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  • Architextual Authenticity: Constructing Literature and Literary Identity in the French Caribbean by Jason Herbeck
  • Lucy Swanson
Jason Herbeck, Architextual Authenticity: Constructing Literature and Literary Identity in the French Caribbean, Liverpool University Press, 2017, 340 pp.

With Architextual Authenticity: Constructing Literature and Literary Identity in the French Caribbean, Jason Herbeck offers an insightful and innovative contribution to discussions of identity formation in the literature of Haiti, Martinique and Guadeloupe. Herbeck's nuanced close readings of recent works by writers from the region and comparative approach to studying French Caribbean literature and cultures are two of the book's greatest strengths. They make Architextual Authenticity a compelling intervention into two complex questions: firstly, how can "authentic" Caribbean identities be constructed in light of the region's diasporic roots in the Middle Passage? Secondly, despite the absence of an original "French Caribbean culture," how do writers from the former French colonies craft an Antillean literary specificity that neither reproduces French metropolitan literature (with a bit of exotic couleur locale), nor idealizes lost African roots (as Césaire has been accused of in his theorization of négritude)? Herbeck explores these questions, as the book's title indicates, through an examination of the literary theme of architecture—studying works in which houses allegorize Caribbean identity construction—and through these works' architexture, the "meta-textual construction of texts" (10)—in this case, their references to and engagement with previous works of French Caribbean literature.

In the introduction, Herbeck frames this approach in relation to the "Colonocene," through a discussion of francophone postcolonial theory—including a broad discussion of these issues by writers like Albert Memmi as [End Page 121] well as more specifically by the theorists of antillanité and créolité, and in light of recent scholarship on French Caribbean identity and narratological and formal aspects of postcolonial literature in French. The first chapter serves as an extension of the introduction. Through an exploration of the Haitian Gingerbread house, it lays out how architecture can serve as a lens for examining the construction of French Caribbean identity. Specifically, Herbeck analyzes writing that attempts to pinpoint the Haitian specificity of this architectural style that draws on European traditions (Victorian and French). One interesting moment is the discussion of the implications of the decline of "authentic" architecture in post-earthquake Haiti in light of the ongoing intervention of NGOs. Herbeck subsequently applies this exploration of literal structures to close readings of literary structures in short stories by Haitian writers Yanick Lahens and Evelyne Trouillot.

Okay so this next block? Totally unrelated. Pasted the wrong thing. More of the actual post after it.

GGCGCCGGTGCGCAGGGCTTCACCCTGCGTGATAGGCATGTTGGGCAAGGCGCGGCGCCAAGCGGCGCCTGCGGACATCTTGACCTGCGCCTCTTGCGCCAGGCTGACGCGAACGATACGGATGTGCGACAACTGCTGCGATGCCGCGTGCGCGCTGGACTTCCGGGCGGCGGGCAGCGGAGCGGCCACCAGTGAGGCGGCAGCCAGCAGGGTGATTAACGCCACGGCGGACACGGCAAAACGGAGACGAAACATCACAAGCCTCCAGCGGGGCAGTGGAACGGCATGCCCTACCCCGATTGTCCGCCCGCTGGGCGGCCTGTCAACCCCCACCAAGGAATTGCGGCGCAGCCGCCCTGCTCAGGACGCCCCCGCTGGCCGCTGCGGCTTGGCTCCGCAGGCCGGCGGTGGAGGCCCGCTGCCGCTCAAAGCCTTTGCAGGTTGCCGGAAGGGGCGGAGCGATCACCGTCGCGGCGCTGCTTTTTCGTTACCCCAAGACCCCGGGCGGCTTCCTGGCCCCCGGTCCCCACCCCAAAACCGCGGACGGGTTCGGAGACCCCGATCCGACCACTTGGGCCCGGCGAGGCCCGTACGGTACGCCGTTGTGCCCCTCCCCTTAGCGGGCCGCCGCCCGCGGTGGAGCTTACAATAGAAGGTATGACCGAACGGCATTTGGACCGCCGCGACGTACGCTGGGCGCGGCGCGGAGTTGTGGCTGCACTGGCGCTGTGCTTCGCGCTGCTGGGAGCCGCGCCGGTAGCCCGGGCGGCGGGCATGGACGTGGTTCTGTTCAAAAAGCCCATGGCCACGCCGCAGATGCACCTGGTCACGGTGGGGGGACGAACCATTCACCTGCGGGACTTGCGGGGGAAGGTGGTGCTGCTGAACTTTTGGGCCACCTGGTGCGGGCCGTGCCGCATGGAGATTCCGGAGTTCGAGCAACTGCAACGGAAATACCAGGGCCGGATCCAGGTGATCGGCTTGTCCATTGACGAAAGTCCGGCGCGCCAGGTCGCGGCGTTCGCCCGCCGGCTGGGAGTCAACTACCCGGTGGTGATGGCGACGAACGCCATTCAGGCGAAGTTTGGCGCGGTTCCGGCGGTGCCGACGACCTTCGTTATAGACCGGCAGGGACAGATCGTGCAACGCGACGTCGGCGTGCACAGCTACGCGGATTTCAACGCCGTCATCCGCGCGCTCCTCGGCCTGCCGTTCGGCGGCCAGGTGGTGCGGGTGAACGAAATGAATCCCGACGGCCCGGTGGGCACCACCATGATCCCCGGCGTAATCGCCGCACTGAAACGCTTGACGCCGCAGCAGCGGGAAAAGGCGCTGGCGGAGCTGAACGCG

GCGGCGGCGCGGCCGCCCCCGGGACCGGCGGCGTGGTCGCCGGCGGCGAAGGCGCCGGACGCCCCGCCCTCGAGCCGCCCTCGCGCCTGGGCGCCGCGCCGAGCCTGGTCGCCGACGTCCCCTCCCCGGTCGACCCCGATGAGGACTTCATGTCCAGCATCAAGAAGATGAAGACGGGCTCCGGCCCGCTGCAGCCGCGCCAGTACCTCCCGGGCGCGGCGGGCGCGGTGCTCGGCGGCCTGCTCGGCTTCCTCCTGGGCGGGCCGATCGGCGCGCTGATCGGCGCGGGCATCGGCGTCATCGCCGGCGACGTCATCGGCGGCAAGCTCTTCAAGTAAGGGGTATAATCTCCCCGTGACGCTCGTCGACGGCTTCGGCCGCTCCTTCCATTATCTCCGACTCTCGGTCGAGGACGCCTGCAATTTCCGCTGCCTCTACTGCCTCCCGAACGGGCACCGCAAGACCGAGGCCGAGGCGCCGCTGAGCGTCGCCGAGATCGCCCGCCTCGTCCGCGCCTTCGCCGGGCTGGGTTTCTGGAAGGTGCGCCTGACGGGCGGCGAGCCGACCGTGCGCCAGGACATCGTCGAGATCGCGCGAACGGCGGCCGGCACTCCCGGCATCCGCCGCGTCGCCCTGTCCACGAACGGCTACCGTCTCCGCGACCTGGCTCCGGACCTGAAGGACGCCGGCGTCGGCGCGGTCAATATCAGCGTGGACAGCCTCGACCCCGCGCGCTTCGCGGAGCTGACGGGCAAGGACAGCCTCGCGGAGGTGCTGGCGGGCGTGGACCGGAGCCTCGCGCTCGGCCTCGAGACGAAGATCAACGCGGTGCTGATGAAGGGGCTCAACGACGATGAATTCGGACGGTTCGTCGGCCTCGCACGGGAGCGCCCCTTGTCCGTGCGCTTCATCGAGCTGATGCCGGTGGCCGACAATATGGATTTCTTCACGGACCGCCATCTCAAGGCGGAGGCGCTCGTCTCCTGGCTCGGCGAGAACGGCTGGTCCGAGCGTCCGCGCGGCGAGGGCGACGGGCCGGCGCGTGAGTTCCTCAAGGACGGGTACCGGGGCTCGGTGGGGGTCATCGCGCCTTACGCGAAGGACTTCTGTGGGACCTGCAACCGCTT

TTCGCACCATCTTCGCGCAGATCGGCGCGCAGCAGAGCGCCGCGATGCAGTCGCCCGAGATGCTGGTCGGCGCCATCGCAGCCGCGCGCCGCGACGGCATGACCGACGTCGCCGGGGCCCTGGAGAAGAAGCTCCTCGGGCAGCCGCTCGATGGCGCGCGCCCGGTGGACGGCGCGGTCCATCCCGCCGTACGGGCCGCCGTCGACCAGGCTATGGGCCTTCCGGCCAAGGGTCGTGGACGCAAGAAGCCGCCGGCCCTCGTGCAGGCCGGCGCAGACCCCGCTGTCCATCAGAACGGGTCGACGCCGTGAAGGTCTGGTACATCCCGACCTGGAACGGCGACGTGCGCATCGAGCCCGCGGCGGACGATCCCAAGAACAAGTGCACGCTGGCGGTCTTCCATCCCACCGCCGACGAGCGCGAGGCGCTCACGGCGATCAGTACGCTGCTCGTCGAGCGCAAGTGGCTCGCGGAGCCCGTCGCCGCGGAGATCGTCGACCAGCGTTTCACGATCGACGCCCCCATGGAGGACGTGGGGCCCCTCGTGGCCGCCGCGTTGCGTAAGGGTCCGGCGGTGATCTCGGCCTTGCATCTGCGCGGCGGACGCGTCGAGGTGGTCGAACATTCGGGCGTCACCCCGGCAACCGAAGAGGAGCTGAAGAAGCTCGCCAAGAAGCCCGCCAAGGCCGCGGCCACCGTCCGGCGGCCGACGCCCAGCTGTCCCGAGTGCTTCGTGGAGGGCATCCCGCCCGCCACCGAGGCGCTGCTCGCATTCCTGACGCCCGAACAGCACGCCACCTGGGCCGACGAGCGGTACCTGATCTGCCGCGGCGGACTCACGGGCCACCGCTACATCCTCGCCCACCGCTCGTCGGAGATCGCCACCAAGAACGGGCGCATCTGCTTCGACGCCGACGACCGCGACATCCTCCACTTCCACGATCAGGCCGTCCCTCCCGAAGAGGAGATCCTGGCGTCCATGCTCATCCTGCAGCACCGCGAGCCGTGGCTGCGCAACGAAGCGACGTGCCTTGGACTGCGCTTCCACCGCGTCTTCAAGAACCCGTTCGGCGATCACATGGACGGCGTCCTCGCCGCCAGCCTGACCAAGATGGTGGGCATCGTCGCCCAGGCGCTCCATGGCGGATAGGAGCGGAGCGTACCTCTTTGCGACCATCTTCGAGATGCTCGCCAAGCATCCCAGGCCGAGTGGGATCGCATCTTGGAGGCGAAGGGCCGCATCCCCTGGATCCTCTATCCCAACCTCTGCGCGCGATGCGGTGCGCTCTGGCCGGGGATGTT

This approach frames the close readings found in the second through fifth chapters of Architextual Authenticity, each of which studies a different writer. Chapter two focuses on Edouard Glissant's La Lézarde (1958), adding a case study of the Maison de la Source to the existing body of scholarship on the writer's landscapes and shedding new light on the way the author reflects on Martinican identity in the wake of the 1946 departmentalization of the French Antilles. In chapter three, Herbeck considers Guadeloupean writer Maryse Condé's seminal Traversée de la mangrove (1989), and in particular the Propriété Alexis inhabited by Francis Sancher before his death. Herbeck's discussion of Condé's multiethnic and multicultural representation of Guadeloupe is particularly interesting where he discusses Condé's debate with créoliste Patrick Chamoiseau, and in his reading of Traversée's intertextual relationship with Haitian writer Jacques Stephen Alexis's Gouverneurs de la rosée (1944). The fourth chapter offers an extended discussion of the Maison des Flamboyants in Daniel Maximin's L'Île et une nuit (1995), arguing Condé's Traversée is a "latent intertext" (173) with Maximin's novel. Herbeck convincingly reads the porous structure of the Maison des Flamboyants—which initially helps it withstand the onslaught of a hurricane—as a metaphor for Caribbean identity construction as an open, flexible and ongoing process. It is, he writes, "necessary to consider the concept of resistance in L'Île as a vital process of negotiation rather than as unconditional opposition to or outright obstruction of external influences" (202). The fifth and final chapter returns to the context of post-earthquake Haiti evoked in the first chapter...


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pp. 121-123
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